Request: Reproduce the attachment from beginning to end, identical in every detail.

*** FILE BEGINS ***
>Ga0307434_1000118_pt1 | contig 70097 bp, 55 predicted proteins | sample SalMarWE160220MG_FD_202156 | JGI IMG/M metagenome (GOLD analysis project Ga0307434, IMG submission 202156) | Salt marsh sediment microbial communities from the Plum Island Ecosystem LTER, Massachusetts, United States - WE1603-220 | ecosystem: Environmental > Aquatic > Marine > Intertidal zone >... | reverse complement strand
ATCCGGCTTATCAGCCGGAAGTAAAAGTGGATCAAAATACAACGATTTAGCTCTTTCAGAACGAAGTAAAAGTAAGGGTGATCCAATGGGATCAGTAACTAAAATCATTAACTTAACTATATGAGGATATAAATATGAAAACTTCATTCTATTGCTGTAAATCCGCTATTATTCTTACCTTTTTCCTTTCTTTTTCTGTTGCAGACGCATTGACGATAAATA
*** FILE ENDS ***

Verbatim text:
>Ga0307434_1000118_pt1 | contig 70097 bp, 55 predicted proteins | sample SalMarWE160220MG_FD_202156 | JGI IMG/M metagenome (GOLD analysis project Ga0307434, IMG submission 202156) | Salt marsh sediment microbial communities from the Plum Island Ecosystem LTER, Massachusetts, United States - WE1603-220 | ecosystem: Environmental > Aquatic > Marine > Intertidal zone >... | reverse complement strand
ATCCGGCTTATCAGCCGGAAGTAAAAGTGGATCAAAATACAACGATTTAGCTCTTTCAGAACGAAGTAAAAGTAAGGGTGATCCAATGGGATCAGTAACTAAAATCATTAACTTAACTATATGAGGATATAAATATGAAAACTTCATTCTATTGCTGTAAATCCGCTATTATTCTTACCTTTTTCCTTTCTTTTTCTGTTGCAGACGCATTGACGATAAATA